Specifically, a person has bright-line nexus for the Oregon CAT if any of the following apply. The person:

  • Owns at least $50,000 in property located in Oregon
  • Has at least $50,000 in payroll located in Oregon
  • Has commercial activity sourced to Oregon of at least $750,000
  • Has at least 25% of their total property, total payroll, or total commercial activity in Oregon
  • Is an Oregon resident or domiciliary for corporate, commercial or other business purposes.8

The Oregon CAT exempts from tax the first $1 million of taxable commercial activity.9 However, any person or unitary group with commercial activity in excess of $750,000 is required to register with the Oregon Department of Revenue, even if no tax is due.10 Penalties may apply for failing to register as required.11

Taxable commercial activity The Oregon CAT is imposed on a person’s “taxable commercial activity” sourced to Oregon.12 Notably, the Oregon CAT sourcing provisions are substantially similar to Oregon’s corporate income tax sourcing provisions, including the use of market-based sourcing. Commercial activity is sourced to Oregon if and to the extent the real or tangible property is located in the state or delivered to a purchaser in the state.13 In the case of service revenue, sales are sourced to Oregon to the extent they are delivered to an Oregon location.14 Lastly, receipts related to intangible property are sourced to Oregon if the property is used in Oregon.15 If the rules do not fairly represent the taxable extent of a person’s Oregon activity, the taxpayer may request or the Department may require the use of an alternative method.16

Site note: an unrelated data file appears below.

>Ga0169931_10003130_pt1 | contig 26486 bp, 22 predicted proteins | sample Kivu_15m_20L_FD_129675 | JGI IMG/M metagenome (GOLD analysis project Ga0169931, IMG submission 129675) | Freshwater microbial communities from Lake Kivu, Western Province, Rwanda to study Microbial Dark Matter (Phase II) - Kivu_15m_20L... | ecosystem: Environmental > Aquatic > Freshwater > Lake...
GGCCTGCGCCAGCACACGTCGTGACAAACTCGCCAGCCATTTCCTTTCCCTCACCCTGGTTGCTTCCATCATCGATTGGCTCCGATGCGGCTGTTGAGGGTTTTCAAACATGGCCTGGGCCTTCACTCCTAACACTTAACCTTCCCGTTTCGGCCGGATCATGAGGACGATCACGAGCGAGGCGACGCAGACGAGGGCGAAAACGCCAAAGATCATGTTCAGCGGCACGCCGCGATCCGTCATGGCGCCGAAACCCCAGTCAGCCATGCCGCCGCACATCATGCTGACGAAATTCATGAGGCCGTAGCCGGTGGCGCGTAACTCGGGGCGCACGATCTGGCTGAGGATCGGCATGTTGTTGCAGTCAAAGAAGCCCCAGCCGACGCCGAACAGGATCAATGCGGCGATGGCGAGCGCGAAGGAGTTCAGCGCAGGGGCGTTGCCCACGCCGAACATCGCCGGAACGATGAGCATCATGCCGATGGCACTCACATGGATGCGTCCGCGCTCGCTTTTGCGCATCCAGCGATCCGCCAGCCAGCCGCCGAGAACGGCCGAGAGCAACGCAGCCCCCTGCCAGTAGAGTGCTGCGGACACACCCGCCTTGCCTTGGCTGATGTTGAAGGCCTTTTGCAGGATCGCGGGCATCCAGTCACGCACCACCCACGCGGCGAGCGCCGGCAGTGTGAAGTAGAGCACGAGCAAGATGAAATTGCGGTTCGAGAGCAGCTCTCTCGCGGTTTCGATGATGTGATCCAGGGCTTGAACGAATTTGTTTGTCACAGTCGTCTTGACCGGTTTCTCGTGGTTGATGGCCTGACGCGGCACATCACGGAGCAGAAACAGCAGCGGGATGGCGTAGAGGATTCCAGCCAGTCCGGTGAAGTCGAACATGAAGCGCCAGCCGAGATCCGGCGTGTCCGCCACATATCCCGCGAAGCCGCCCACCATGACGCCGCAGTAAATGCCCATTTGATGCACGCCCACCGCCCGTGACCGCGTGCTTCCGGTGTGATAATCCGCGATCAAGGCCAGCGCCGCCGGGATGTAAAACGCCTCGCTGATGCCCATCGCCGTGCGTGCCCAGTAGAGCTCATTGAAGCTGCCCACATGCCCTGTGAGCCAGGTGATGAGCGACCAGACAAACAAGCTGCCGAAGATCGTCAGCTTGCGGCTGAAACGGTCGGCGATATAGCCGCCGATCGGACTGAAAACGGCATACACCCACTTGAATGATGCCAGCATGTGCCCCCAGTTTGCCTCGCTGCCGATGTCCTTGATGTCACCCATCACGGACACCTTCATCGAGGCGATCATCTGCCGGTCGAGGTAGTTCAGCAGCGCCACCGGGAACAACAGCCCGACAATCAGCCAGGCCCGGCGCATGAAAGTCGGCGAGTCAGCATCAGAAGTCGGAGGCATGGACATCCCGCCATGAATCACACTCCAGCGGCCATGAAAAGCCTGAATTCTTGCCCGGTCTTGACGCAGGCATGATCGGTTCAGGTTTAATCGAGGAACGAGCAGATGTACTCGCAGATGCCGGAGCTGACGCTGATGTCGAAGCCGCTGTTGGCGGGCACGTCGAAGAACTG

Further, taxable commercial activity includes the value of property that a person transfers into the state for the person’s own use within one year after the person receives the property outside the state.17 This may include inventory and other various types of property used in the course of a person’s trade or business. An exception is provided for situations in which the Department ascertains that the property’s receipt outside the state and subsequent transfer were not intended to avoid the Oregon CAT.18